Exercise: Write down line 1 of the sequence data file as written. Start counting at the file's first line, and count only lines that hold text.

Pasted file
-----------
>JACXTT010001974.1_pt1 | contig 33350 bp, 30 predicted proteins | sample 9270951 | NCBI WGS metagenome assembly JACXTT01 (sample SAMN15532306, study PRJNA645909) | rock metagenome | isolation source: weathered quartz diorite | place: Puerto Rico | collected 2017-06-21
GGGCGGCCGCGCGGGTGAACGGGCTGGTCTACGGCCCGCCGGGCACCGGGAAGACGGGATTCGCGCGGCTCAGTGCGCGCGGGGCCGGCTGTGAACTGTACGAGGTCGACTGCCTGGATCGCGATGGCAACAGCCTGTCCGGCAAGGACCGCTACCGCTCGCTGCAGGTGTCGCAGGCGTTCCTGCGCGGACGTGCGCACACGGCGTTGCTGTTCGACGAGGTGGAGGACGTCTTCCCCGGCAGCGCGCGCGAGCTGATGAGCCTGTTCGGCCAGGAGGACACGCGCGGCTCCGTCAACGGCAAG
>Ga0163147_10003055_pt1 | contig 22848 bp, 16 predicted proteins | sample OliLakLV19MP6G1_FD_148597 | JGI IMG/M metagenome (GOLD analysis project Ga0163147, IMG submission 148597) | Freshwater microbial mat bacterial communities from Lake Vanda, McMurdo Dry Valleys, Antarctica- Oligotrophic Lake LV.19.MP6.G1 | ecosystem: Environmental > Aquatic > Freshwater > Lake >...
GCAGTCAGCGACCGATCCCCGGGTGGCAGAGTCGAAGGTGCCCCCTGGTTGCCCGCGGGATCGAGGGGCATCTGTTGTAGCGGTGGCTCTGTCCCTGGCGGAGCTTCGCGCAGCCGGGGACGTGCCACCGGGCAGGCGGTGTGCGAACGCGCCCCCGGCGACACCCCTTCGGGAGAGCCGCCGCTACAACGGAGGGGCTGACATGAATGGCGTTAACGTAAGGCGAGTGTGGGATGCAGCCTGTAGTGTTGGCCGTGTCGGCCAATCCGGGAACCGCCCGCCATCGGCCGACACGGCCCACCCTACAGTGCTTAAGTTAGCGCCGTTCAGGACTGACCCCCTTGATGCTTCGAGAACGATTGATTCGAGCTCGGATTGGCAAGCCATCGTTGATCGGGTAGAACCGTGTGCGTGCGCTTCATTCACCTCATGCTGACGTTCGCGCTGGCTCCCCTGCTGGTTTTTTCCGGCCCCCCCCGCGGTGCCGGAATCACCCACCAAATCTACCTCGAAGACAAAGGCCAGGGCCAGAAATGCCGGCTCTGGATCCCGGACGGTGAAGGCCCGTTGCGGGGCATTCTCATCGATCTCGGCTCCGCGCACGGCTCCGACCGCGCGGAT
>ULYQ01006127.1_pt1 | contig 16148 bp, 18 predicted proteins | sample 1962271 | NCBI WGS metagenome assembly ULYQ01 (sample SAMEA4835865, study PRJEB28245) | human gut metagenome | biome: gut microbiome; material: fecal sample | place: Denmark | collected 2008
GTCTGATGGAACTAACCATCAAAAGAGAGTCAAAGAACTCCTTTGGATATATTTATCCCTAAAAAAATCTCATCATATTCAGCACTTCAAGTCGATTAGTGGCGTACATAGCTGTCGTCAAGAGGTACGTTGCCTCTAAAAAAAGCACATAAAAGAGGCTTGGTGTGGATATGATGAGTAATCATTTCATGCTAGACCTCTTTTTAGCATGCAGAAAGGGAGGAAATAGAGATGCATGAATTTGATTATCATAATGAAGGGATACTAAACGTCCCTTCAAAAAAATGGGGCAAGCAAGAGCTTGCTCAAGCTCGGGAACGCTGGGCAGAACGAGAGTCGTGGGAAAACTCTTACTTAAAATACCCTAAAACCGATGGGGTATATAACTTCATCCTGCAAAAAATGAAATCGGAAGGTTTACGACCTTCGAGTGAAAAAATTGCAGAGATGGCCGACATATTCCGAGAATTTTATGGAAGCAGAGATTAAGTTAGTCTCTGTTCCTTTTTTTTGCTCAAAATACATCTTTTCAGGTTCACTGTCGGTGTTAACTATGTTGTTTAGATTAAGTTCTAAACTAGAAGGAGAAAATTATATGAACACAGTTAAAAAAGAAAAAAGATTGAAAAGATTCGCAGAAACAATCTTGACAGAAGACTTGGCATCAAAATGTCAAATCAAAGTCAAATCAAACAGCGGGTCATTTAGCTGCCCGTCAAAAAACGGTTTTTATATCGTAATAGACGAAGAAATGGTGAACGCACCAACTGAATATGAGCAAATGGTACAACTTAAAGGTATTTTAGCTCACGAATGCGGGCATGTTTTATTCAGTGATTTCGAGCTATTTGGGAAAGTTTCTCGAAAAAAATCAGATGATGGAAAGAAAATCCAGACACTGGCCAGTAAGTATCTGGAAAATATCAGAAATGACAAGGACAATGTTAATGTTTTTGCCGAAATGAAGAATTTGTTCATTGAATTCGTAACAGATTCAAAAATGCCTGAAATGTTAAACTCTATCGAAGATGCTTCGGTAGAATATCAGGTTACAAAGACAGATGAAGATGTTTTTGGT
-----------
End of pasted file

>JACXTT010001974.1_pt1 | contig 33350 bp, 30 predicted proteins | sample 9270951 | NCBI WGS metagenome assembly JACXTT01 (sample SAMN15532306, study PRJNA645909) | rock metagenome | isolation source: weathered quartz diorite | place: Puerto Rico | collected 2017-06-21